Associated Press has reported: “A massive coalition of U.S. Christian churches attended by 40 million people wants Brett Kavanaugh to withdraw his Supreme Court nomination.”
The report fueled a multitude of other media about this supposed “massive coalition” about which almost no readers, and likely most of the writers, had never heard.
What was this “massive” religious group?
The National Council of Churches!
Presumably its reported seven full and part-time employees are justifiably thrilled that its news release this week reiterating opposition to Judge Kavanaugh, first announced in August, ignited such reaction.
For them, it must seem like 1958 again. Articles variously claimed the NCC’s 38 member denominations have 40 or even 45 million members. “Massive” indeed.
These numbers date to many years ago. Today’s membership of all member churches is closer to perhaps 36 million. Even this number includes several denominations that haven’t counted their membership in a decade or more.
One of the NCC’s useful programs was publishing for decades an annual directory of USA and Canadian denominational statistics, which ironically chronicled the NCC’s own decline. Eventually the cash-starved NCC discontinued publication.
But with its few remaining staff the NCC still posts political statements from its small Capitol Hill office. Few heed them, and the explosive attention to the Kavanaugh statement apparently shut down the NCC’s usually low traffic website.
One commentator with over 1 million Twitter followers who gushed over the Kavanaugh statement asserted that the NCC isn’t even liberal. Such claim evinces the NCC has become so obscure that even well informed people don’t know what it is.
Highlighting the NCC is almost akin to showcasing the Women’s Christian Temperance Union, which also still exists, and like the NCC also was powerful in another bygone era.
My own career of church activism began 30 years ago contra the NCC! I wasn’t long out of college and introduced a resolution to the Virginia Annual Conference of United Methodism for our denomination to withdraw from the NCC and World Council of Churches. I pointed to the ecumenical councils’ support for Marxist revolutionary guerrilla groups and regimes that were decidedly repressive.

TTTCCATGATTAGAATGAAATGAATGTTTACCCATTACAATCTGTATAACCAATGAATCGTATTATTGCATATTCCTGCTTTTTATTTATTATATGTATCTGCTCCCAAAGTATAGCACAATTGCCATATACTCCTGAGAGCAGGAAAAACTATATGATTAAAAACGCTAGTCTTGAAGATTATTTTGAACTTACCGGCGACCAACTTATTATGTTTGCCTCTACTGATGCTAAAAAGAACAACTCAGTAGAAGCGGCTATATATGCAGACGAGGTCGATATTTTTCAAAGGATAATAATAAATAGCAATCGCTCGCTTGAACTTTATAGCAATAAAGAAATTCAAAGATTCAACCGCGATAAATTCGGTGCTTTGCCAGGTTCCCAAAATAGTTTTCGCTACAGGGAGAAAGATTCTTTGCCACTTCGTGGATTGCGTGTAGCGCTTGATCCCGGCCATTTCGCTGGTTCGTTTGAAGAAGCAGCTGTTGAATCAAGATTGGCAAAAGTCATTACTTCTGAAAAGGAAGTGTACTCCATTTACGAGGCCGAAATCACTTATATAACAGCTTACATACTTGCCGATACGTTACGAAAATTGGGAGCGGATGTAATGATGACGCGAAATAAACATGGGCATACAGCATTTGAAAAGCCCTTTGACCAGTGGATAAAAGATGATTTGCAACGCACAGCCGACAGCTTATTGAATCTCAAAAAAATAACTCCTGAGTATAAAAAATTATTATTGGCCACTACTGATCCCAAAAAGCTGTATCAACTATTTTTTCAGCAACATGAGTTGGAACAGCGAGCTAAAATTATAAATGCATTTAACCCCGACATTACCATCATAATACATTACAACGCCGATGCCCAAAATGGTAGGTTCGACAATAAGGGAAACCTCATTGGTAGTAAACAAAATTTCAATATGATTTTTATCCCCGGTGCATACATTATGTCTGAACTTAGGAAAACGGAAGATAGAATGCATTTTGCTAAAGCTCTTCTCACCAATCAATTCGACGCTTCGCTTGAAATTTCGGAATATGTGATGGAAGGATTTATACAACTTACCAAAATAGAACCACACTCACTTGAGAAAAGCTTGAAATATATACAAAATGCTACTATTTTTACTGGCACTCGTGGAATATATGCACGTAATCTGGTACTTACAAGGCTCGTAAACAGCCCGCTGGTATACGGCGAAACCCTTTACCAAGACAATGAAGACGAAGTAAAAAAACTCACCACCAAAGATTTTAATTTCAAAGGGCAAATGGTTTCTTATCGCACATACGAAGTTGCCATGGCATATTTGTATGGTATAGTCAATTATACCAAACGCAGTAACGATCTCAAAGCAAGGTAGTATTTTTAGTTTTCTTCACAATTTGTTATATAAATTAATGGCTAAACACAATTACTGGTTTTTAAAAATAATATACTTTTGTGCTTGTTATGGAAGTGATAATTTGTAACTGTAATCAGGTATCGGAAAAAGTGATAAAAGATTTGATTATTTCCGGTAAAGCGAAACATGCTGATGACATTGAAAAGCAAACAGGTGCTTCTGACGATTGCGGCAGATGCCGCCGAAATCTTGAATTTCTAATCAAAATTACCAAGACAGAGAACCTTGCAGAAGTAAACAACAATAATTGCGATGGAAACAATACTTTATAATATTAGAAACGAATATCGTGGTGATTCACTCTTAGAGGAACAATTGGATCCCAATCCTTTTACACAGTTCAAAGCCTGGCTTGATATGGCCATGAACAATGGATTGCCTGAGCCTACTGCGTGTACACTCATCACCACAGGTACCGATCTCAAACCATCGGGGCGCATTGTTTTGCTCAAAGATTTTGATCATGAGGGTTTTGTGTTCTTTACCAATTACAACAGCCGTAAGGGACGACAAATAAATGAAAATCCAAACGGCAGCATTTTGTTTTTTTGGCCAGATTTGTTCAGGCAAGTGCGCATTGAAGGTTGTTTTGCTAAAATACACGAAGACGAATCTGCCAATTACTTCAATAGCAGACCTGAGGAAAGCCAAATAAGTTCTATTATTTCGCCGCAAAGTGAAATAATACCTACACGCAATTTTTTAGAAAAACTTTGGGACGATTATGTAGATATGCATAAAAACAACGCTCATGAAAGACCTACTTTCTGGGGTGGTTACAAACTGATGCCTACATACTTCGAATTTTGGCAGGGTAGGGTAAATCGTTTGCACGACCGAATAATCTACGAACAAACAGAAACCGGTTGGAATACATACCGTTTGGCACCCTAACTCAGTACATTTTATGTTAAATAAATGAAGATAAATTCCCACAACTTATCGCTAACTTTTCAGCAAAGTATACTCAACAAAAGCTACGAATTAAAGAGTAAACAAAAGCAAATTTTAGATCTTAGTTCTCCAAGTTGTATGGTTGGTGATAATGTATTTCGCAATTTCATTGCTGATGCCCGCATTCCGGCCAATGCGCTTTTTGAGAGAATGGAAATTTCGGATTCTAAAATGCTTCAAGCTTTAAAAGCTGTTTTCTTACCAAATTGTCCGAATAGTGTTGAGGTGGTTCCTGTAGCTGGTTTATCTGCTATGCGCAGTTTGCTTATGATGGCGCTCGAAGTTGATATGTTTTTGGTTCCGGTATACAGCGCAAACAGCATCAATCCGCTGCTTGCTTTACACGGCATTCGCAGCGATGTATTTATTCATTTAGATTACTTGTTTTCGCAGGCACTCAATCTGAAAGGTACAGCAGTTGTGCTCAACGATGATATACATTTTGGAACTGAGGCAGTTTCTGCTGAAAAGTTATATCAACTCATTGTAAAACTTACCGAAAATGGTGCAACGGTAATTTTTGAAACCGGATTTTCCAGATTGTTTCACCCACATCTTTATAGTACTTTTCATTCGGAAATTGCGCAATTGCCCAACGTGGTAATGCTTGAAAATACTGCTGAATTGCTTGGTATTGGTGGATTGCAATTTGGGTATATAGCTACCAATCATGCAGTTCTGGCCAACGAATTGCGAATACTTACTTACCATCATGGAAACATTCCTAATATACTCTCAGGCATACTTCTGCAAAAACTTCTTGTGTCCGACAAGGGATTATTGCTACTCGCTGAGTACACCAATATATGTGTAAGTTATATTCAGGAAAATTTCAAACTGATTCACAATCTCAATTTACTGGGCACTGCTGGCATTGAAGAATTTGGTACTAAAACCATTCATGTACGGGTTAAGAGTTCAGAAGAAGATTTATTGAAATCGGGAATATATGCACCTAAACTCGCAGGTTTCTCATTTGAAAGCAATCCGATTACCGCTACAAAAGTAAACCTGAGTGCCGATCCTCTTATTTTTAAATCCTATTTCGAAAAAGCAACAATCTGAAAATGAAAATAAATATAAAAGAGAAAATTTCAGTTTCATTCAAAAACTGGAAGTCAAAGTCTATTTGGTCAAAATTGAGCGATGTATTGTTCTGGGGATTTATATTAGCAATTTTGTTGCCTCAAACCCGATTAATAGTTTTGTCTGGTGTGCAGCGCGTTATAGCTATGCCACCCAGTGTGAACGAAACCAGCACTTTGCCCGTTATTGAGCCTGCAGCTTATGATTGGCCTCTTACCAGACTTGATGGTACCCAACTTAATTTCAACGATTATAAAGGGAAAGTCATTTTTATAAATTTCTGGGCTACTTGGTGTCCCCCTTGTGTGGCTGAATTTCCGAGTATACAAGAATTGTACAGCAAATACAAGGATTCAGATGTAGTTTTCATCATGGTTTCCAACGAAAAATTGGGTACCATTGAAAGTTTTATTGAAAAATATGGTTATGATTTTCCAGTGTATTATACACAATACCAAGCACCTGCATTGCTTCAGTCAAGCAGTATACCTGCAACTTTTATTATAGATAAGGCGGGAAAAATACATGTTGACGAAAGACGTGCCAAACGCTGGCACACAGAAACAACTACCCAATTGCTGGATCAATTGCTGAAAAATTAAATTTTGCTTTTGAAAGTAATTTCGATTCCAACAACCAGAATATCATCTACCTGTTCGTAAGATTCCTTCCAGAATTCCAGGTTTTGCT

Such was their notoriety that when I asked strangers to help me distribute materials on the convention floor, after I explained the cause, they gladly responded SURE! Today, most, even at a United Methodist gathering, would not know what the NCC is.
The NCC became really controversial in the 1980s when 60 Minutes and Readers Digest reported church dollars supporting Marxist causes. Arguably the NCC never fully recovered. Founded after WWII, the NCC, like its predecessor, the Federal Council of Churches, was always left of center and left of its mostly bourgeois Mainline Protestant membership. But it didn’t turn far left until the 1960s, by which time its major denominations had begun their 50 year decline.
The Rockefellers built The Interchurch Center in New York to house the NCC and Mainline Protestant agencies. But most of those agencies, along with the NCC, shrunk and are now relocated. Once having hundreds of employees and budgets in tens of millions, the NCC now has seven employees and a budget just over $2 million.
Its largest donors have traditionally been United Methodism and Presbyterian Church USA, which once gave millions annually but now just several hundreds of thousands.
In the 1990s I attended NCC general assemblies (which no longer meet) and board meetings as a reporter. The chief topic was often budgetary crises. Even after its Cold War controversies, the NCC continued its reflexive far-left political polemics.
Few media or others typically listened, as it was clear the NCC did not meaningfully speak politically for its church-going constituents, most of whom were more conservative. Jerry Falwell by himself got more attention than the NCC, despite its claims to speak for millions.
Thirty years ago my anti-NCC resolution to the Virginia United Methodists failed partly because most clergy regarded the NCC as an important if flawed voice for ecumenism. Almost nobody believes the NCC important today.
I literally hear almost nobody discuss the NCC, pro or con. Few but some retired clergy would feel any loyalty to it. Almost no lay people know about it. My own small (but formidable!) organization, the IRD, founded in 1981 in part to critique the then large, monied and mighty NCC, now has more employees than the NCC.
This tragic demise of a once influential and morally serious Christian council can’t be celebrated. It once did embody Mainline Protestantism’s lofty ecumenical and socially conscious ethos that was so central to American civil society. There’s no meaningful successor.
The NCC’s demise is a warning to other Christians tempted to minimize historic Christian doctrine in favor of supposedly more important political activism. Forgetting its original calling to foster unity in the Body of Christ, the NCC became a parody.
Erroneous portrayals of the NCC as “massive” only underscore the loss and tragedy. But hopefully some Christians will heed the example and not do likewise.